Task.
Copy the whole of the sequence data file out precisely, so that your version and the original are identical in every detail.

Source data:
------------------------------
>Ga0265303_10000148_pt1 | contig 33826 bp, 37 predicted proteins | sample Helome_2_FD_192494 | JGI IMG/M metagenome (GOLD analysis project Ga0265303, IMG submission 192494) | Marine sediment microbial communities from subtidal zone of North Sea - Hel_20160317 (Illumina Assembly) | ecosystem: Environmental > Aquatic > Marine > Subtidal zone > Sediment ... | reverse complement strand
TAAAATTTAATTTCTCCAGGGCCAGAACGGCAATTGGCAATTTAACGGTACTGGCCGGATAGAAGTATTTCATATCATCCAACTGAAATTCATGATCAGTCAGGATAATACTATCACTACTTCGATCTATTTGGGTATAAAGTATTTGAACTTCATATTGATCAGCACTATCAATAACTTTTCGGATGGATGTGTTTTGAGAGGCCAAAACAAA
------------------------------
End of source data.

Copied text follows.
>Ga0265303_10000148_pt1 | contig 33826 bp, 37 predicted proteins | sample Helome_2_FD_192494 | JGI IMG/M metagenome (GOLD analysis project Ga0265303, IMG submission 192494) | Marine sediment microbial communities from subtidal zone of North Sea - Hel_20160317 (Illumina Assembly) | ecosystem: Environmental > Aquatic > Marine > Subtidal zone > Sediment ... | reverse complement strand
TAAAATTTAATTTCTCCAGGGCCAGAACGGCAATTGGCAATTTAACGGTACTGGCCGGATAGAAGTATTTCATATCATCCAACTGAAATTCATGATCAGTCAGGATAATACTATCACTACTTCGATCTATTTGGGTATAAAGTATTTGAACTTCATATTGATCAGCACTATCAATAACTTTTCGGATGGATGTGTTTTGAGAGGCCAAAACAAA